The above recap of the Inception‘s plot, particularly if you have seen it already, probably leaves much to be desired. The reason for this is that it is just so dang complicated, and needlessly so to this reviewer. Take the character of Saito. As a wealthy businessman, you can understand why he would want the kind of services that Cobb and his team provide. Yet for entirely unclear purposes, he decides to make himself a part of the mission to incept Fischer. Then, again for unspecified reasons, his injury in the first level of Fischer’s dream will plunge him into the abyss of his (or Cobb’s?) subconscious from which there is little hope of returning. Why? Because the movie says so. You see, time works differently at various levels of the mind, and when you are that deep in another’s intellect time becomes infinite. Why? Because the movie says so. I mean, every other time in these dreams when somebody dies they wake up from it. Yet because they used a special sedative for their plan, imagined death will have the opposite effect? There are other tidbits in it that, like the mental projections of other people that populate the dreams in the film, have the potential to turn on the viewer and overwhelm their enjoyment. Why are these dreams so detailed, with all these abstract people so clearly defined, as are the spaces they inhabit? Because the movie says so. Perhaps the most damaging comment comes from the film itself when the team’s disguise artist, Eames (Tom Hardy), admonishes Arthur for his diminutive choice of weaponry, saying, “Don’t be afraid to dream a little bigger, darling.” Perhaps the message should have been to think a little more about what they were presenting.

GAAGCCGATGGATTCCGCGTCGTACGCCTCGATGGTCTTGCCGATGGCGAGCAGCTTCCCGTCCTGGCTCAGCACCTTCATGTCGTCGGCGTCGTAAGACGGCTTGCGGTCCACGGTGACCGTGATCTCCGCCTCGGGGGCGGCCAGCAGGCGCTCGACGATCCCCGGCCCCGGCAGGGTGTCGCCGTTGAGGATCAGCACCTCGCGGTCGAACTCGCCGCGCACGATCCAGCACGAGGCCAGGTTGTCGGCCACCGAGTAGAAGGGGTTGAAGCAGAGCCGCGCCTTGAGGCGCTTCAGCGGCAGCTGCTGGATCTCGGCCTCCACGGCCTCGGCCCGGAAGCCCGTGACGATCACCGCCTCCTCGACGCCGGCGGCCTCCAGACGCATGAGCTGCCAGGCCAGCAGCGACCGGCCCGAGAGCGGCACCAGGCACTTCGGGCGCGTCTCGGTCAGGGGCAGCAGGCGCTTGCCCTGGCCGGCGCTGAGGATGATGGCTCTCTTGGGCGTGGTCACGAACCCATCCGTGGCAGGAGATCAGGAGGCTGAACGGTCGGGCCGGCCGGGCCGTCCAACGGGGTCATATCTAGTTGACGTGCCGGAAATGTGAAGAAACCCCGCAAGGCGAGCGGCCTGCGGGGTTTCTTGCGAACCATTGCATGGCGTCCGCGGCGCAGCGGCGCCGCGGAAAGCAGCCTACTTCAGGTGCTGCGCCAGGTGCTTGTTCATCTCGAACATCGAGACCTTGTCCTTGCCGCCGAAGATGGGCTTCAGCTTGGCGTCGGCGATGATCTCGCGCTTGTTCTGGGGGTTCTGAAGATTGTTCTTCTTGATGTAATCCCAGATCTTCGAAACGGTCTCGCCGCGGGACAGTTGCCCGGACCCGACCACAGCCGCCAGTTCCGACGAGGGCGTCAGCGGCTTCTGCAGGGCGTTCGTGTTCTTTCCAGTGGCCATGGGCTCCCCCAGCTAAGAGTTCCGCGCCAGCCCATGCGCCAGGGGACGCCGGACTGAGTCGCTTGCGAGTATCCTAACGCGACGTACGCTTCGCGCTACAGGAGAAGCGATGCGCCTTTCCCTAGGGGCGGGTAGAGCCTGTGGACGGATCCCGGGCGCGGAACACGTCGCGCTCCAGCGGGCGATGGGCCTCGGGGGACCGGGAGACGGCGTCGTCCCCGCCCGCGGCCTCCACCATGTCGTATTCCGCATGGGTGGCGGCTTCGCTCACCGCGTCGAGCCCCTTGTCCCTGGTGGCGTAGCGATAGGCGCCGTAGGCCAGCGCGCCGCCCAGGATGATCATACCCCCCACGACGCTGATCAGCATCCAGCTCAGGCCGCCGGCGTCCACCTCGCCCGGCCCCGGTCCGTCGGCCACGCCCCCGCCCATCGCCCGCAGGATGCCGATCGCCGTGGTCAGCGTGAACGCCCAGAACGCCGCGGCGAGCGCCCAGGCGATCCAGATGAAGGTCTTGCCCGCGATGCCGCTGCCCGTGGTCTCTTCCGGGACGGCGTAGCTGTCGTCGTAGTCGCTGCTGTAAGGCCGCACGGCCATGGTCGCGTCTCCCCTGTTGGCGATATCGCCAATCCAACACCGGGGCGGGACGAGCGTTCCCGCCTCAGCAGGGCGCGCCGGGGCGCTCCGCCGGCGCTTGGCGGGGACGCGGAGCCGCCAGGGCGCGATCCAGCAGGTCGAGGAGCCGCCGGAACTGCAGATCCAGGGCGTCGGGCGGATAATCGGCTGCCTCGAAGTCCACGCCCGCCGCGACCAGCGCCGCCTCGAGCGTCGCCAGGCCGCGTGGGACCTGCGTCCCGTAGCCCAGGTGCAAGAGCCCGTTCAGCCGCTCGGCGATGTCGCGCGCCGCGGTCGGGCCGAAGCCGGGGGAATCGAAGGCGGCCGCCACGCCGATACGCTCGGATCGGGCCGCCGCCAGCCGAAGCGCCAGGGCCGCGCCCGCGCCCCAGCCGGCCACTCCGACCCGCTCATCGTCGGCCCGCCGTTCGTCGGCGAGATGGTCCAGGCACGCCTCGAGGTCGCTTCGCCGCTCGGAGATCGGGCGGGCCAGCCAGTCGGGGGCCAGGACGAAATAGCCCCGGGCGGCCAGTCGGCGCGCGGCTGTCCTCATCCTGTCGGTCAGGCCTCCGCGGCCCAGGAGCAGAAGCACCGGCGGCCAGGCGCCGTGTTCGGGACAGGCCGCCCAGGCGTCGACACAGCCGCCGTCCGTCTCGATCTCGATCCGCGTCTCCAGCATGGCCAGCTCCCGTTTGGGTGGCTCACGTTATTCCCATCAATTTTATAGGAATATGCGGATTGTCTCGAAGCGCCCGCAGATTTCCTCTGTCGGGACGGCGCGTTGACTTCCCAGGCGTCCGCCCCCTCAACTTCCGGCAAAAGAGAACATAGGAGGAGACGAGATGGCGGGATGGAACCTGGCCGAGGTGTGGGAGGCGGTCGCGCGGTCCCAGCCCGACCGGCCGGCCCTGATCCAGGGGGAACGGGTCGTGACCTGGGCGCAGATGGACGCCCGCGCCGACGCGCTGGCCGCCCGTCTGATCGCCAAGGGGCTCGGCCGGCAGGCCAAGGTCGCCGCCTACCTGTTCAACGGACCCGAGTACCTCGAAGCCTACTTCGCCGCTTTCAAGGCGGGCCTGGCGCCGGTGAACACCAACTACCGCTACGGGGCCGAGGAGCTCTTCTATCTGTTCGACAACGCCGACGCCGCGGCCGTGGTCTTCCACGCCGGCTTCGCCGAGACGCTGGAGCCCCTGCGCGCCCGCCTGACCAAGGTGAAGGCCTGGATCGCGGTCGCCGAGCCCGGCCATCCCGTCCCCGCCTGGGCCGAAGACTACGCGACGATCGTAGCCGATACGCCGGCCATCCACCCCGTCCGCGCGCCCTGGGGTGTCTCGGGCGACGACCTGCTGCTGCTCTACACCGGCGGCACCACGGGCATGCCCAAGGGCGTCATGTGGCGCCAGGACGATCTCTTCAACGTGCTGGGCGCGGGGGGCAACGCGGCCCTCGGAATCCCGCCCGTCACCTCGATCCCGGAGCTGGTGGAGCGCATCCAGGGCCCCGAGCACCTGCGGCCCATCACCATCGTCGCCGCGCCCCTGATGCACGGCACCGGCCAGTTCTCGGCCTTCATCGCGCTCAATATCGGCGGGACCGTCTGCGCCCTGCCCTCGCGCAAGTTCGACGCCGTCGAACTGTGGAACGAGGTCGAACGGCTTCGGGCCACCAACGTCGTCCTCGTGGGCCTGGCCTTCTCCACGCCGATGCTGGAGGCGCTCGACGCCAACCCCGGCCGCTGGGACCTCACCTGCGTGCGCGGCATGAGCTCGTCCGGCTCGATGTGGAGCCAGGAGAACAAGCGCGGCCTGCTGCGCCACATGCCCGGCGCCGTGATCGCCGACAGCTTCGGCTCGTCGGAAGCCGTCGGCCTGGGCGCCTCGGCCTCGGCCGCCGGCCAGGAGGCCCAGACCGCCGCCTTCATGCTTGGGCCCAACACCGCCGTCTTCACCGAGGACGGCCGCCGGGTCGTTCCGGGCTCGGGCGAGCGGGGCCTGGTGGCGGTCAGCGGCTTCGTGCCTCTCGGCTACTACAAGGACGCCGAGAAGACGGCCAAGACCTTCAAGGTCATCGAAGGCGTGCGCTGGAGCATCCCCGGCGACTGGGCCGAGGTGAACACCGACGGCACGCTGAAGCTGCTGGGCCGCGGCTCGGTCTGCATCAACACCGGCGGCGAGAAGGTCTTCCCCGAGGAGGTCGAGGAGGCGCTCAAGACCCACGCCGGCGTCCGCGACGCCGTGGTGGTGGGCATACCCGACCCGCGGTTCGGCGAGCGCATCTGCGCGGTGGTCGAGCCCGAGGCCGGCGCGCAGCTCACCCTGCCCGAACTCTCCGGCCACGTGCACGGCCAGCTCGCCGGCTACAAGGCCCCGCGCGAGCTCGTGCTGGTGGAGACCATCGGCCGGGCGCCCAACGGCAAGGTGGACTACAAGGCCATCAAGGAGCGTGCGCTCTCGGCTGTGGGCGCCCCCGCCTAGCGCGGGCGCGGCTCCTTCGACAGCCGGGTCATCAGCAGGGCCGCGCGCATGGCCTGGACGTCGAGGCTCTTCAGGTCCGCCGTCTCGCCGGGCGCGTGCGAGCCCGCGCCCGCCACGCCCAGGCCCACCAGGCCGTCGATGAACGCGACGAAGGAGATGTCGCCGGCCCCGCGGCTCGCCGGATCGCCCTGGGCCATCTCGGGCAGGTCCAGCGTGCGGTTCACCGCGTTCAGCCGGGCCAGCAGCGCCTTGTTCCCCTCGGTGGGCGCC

Then again, maybe giving the script for Inception a little more thought would have resulted in an even more perplexing mess. But when you come down to it, the story is really about Cobb and his own struggles with his past. There is a prayer card that I read from every day that my girlfriend gave to me called The Litany of Trust. One of the prayers in it asks Jesus for deliverance from an inordinate preoccupation with the past. If that is not Cobb’s problem, then I will promptly hang up my reviewing career and take up stamp collecting. Memories are fine and a part of God’s wonderful and mysterious design as to what makes us human. But sometimes they can be a detriment to emotional or spiritual growth. Clearly this is the case with Cobb. His inability to let go of his wife is literally derailing his goal of seeing his kids one day. What the whole side-subconscious dip with Saito has to do with him, I do not know. I guess it is there to add tension as the businessman holds the key to Cobb being able to return home. But that whole thing could have been done away with and the film would have made just as much sense.

I can see many people falling asleep while watching Inception, though DiCaprio yelling every once in a while might jar people back awake. The film is rated PG-13, and there are some intense scenes of violence in it. It is also on the long side at nearly two and a half hours. I had forgotten about that part. With all the exposition that goes on between the more thrilling parts of the movie, you might wish that you were dreaming yourself instead of watching somebody else’s fantasies. In summation, watching Inception is like the games you played as a child. Remember the pastimes you used to conjure up to wile away the days? They could be anything, you would just start playing. However, if things began to go against your wishes, suddenly new rules would be invented. Most of the time this resulted in cries of “No fair!” or “You can’t do that!” Particularly with this last sentiment, that basically sums up how I feel about this film.